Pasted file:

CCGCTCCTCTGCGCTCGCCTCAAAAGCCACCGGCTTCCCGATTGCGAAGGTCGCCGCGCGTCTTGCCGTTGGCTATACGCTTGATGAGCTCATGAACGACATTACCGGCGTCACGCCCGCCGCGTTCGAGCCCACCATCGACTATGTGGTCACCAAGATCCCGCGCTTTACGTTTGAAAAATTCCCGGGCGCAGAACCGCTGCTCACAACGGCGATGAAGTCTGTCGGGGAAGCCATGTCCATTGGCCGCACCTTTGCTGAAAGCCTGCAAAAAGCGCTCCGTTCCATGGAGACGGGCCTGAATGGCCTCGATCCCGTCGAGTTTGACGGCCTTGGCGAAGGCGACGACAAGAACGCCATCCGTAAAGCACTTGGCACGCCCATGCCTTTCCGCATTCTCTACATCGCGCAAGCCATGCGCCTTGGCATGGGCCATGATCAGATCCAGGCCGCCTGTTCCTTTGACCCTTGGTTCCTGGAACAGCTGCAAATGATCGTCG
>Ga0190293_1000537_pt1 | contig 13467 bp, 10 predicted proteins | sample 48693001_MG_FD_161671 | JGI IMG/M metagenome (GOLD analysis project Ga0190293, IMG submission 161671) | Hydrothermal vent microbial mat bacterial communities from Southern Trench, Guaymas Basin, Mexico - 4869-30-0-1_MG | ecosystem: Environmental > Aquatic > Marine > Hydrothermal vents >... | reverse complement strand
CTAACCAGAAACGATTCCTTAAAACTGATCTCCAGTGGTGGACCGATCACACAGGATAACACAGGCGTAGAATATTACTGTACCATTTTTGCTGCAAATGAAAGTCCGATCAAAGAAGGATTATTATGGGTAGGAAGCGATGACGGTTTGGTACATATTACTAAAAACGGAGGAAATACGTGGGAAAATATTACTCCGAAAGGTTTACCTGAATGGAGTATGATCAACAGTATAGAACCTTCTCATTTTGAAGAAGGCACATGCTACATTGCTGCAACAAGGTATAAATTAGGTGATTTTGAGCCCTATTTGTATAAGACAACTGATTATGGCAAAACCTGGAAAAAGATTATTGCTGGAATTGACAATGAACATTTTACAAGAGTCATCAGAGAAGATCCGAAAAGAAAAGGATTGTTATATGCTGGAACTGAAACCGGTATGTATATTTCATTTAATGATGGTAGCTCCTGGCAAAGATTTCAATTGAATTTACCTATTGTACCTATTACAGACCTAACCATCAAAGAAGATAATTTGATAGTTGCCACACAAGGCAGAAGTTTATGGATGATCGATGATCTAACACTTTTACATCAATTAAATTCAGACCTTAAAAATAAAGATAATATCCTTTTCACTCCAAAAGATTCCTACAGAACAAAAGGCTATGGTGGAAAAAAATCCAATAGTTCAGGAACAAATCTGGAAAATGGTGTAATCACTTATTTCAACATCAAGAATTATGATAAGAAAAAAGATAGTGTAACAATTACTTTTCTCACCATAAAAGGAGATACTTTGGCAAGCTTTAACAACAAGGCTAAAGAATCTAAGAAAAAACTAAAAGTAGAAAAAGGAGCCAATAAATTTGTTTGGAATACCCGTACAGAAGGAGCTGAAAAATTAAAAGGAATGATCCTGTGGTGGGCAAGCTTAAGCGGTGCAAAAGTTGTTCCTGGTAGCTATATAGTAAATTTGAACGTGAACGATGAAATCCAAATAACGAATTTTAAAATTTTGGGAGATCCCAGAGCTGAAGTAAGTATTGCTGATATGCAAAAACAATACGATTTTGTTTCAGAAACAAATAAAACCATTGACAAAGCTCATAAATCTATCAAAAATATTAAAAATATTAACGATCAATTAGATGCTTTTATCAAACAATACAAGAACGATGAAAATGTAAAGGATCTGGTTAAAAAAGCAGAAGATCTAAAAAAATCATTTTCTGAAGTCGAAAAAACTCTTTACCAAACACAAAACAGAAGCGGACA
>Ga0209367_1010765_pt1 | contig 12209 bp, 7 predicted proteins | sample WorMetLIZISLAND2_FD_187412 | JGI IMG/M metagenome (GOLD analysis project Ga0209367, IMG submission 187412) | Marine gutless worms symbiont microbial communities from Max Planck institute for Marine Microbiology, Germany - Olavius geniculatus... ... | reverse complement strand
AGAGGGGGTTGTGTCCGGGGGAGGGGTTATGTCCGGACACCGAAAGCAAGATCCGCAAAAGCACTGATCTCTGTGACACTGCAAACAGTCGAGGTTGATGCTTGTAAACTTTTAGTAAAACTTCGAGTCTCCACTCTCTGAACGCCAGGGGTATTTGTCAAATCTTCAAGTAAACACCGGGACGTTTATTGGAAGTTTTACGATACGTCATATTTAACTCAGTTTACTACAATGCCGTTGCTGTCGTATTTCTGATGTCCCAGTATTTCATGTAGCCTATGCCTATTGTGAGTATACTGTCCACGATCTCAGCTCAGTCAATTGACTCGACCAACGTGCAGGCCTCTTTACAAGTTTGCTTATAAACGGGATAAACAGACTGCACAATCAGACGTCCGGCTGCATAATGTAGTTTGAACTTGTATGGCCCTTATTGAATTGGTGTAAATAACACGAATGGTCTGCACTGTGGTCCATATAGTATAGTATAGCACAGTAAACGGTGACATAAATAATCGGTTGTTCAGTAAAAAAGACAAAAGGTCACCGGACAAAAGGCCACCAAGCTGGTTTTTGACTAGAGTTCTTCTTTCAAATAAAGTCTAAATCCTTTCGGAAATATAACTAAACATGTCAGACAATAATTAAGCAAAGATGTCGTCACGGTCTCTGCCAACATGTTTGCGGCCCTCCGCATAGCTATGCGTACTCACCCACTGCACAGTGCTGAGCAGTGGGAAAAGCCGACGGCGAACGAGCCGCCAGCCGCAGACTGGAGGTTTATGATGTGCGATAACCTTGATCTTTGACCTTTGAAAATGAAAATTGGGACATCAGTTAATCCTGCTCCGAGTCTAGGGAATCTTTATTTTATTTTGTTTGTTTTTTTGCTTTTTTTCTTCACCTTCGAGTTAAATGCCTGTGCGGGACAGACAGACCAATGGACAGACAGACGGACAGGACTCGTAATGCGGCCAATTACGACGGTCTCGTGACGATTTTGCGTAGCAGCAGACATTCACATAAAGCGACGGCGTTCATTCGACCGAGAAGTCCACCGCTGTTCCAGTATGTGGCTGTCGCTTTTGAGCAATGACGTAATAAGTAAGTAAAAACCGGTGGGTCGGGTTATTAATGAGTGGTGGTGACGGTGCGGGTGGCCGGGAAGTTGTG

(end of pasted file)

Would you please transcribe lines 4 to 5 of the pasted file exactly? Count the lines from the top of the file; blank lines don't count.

>Ga0209367_1010765_pt1 | contig 12209 bp, 7 predicted proteins | sample WorMetLIZISLAND2_FD_187412 | JGI IMG/M metagenome (GOLD analysis project Ga0209367, IMG submission 187412) | Marine gutless worms symbiont microbial communities from Max Planck institute for Marine Microbiology, Germany - Olavius geniculatus... ... | reverse complement strand
AGAGGGGGTTGTGTCCGGGGGAGGGGTTATGTCCGGACACCGAAAGCAAGATCCGCAAAAGCACTGATCTCTGTGACACTGCAAACAGTCGAGGTTGATGCTTGTAAACTTTTAGTAAAACTTCGAGTCTCCACTCTCTGAACGCCAGGGGTATTTGTCAAATCTTCAAGTAAACACCGGGACGTTTATTGGAAGTTTTACGATACGTCATATTTAACTCAGTTTACTACAATGCCGTTGCTGTCGTATTTCTGATGTCCCAGTATTTCATGTAGCCTATGCCTATTGTGAGTATACTGTCCACGATCTCAGCTCAGTCAATTGACTCGACCAACGTGCAGGCCTCTTTACAAGTTTGCTTATAAACGGGATAAACAGACTGCACAATCAGACGTCCGGCTGCATAATGTAGTTTGAACTTGTATGGCCCTTATTGAATTGGTGTAAATAACACGAATGGTCTGCACTGTGGTCCATATAGTATAGTATAGCACAGTAAACGGTGACATAAATAATCGGTTGTTCAGTAAAAAAGACAAAAGGTCACCGGACAAAAGGCCACCAAGCTGGTTTTTGACTAGAGTTCTTCTTTCAAATAAAGTCTAAATCCTTTCGGAAATATAACTAAACATGTCAGACAATAATTAAGCAAAGATGTCGTCACGGTCTCTGCCAACATGTTTGCGGCCCTCCGCATAGCTATGCGTACTCACCCACTGCACAGTGCTGAGCAGTGGGAAAAGCCGACGGCGAACGAGCCGCCAGCCGCAGACTGGAGGTTTATGATGTGCGATAACCTTGATCTTTGACCTTTGAAAATGAAAATTGGGACATCAGTTAATCCTGCTCCGAGTCTAGGGAATCTTTATTTTATTTTGTTTGTTTTTTTGCTTTTTTTCTTCACCTTCGAGTTAAATGCCTGTGCGGGACAGACAGACCAATGGACAGACAGACGGACAGGACTCGTAATGCGGCCAATTACGACGGTCTCGTGACGATTTTGCGTAGCAGCAGACATTCACATAAAGCGACGGCGTTCATTCGACCGAGAAGTCCACCGCTGTTCCAGTATGTGGCTGTCGCTTTTGAGCAATGACGTAATAAGTAAGTAAAAACCGGTGGGTCGGGTTATTAATGAGTGGTGGTGACGGTGCGGGTGGCCGGGAAGTTGTG